The Samsung Galaxy Mega runs Android 4.2 Jelly Bean, with the usual Samsung TouchWiz interface laid on top. Consequently, it looks and feels almost identical to the other high-end Galaxy phones, including the Galaxy S4 and the S4 Zoom.
It can do everything any other Android phone can, with full access to the Google Play app store and home screens you can customise like any other. However, if you’re expecting the Galaxy Mega’s screen to give you access to more things per screen, you’ll be disappointed.
It merely blows up what you’d see on a smaller screen, resulting in jumbo-sized icons that help to mitigate how tricky that huge display can be to navigate across with a thumb.
The Samsung Galaxy Mega feels right when used with two hands – one holding the thing and the other acting as a fleshy prodder.
Held like this, the Galaxy Mega is one of the only phones that can make Air View make some practical sense.
Air View is a feature Samsung introduced to its higher-end phones with the Galaxy S4, and it lets you interact with the screen without touching it. Using Air View you can see quick previews of photo albums, and zoom into parts of web pages.
However don’t go thinking that this means the Mega’s screen is super-clever. It doesn’t have a digitiser layer like the Galaxy Note 2, as Air View works using uses the super-high sensitivity capacitive screen of the phone, rather than anything more technologically impressive.
Aside from the still-gimmicky attractions of Air View, the Samsung Galaxy Mega does have us wondering exactly what the phone’s immense screen size is particularly useful for.
As already detailed, the TouchWiz software in the Mega doesn’t fundamentally alter the interface to make better use of those screen inches throughout. Apps aren’t more involved, they don’t have any additional UI elements. They’re just bigger.
We came to the conclusion that there are three main benefits to the screen’s giant size.
While browsing, fonts will generally be easier to read than on a Galaxy S4, despite the much higher resolution of the smaller phone. Videos are more pleasurable to watch on-the-go, as long as you can handle the person next to you on the train spying on your episode of Mad Men. Best of all, though, TouchWiz lets you run two apps at once - more on that later.
Of course, the browsing benefits only become apparent when you hand the luxury of using both hands to operate the phone. With one hand, navigating around websites can be a real chore.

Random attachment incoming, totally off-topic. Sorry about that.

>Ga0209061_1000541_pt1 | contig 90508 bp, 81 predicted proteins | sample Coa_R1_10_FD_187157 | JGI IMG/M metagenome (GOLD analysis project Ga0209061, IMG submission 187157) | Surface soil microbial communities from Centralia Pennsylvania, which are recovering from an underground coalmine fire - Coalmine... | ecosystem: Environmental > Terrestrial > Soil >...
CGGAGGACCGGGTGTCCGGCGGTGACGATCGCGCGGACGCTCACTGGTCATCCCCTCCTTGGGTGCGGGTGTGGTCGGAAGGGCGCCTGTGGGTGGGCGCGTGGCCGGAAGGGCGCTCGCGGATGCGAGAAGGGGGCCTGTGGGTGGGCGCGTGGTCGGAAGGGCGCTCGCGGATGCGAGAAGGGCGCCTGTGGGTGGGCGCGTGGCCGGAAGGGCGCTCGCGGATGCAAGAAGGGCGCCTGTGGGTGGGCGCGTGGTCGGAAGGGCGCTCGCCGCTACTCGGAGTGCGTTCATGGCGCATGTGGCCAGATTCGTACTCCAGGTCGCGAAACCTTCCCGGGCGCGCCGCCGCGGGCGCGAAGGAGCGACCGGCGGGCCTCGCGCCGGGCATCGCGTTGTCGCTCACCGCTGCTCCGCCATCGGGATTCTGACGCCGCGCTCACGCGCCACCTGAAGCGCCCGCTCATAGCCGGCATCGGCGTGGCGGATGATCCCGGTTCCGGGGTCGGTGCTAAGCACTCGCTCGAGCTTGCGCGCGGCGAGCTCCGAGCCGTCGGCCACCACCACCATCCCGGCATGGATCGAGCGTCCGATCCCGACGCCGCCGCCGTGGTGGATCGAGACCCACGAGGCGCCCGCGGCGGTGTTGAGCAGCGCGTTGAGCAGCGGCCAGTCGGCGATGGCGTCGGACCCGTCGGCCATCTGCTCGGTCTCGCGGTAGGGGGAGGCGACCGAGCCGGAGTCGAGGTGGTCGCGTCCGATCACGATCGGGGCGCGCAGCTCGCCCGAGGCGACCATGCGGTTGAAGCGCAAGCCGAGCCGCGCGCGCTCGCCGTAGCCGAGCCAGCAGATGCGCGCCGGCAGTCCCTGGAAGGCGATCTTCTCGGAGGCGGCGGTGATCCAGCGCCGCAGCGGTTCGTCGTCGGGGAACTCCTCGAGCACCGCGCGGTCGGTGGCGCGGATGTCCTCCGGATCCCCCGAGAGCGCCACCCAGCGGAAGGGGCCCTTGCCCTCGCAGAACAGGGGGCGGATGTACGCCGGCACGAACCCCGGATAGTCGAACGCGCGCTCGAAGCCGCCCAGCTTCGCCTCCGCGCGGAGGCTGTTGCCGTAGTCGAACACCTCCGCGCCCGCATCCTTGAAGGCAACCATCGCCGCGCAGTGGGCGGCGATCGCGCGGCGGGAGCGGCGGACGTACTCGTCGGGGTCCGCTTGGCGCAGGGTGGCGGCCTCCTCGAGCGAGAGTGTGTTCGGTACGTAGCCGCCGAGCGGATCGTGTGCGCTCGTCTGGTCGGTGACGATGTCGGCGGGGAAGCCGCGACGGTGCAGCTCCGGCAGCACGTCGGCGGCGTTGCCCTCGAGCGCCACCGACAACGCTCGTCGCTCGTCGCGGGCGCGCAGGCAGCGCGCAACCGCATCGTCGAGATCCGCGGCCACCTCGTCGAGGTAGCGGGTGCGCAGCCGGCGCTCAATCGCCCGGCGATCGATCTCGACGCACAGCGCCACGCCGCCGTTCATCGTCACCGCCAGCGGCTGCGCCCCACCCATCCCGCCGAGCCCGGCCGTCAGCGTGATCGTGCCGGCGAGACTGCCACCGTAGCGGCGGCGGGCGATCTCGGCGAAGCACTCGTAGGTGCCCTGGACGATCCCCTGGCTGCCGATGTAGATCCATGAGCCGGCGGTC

Rendering of web pages is reasonably fast, with a 1121ms Sunspider benchmark score consistent with a decent mid-range phone.
Is the Galaxy Mega a good video player? It has a dedicated video player app that offers reasonable video codec support, although not the best we’ve seen in a Samsung phone.
It refused to play our 1080p MKV video sample and failed to play the sound in another MKV sample, but HD DivX and Xvids had no problems playing. And, like the Galaxy S4, videos can be overlaid on homescreens as widgets.
The extra screen space again makes this extra feature somewhat more useful than in Samsung’s smaller phones, but we found few situations in which we used it.
The Samsung-specific software feature to make best use of the Mega's screen is Multi Window. This lets you split up the 6.3-inch screen into two windows (see above), each running a separate app. It was good in the Galaxy S4, but it’s even better here.
However, the apps you can run in Multi Window are, predictably, limited. You can’t play Real Racing 3 while checking out your emails, but you can browse the web while doing so, watch a video or run a large number of other apps.
The Samsung Galaxy Mega has access to the Google Play app store and its vast array of apps good and bad, but Samsung has packed a bunch of apps into the phone from the off.
All of these are found in Samsung’s other phones, but they are reasonably diverse. S Memo is a comprehensive note-taking app, ChatON an online chat interface, S Translate a translation app and S Planner Samsung’s own calendar.
The Mega misses out on S Health, a Samsung-made fitness tracker. However, as there are plenty of alternatives available from Google Play, including much better free-to-download running and cycling trackers, it’s not a huge loss.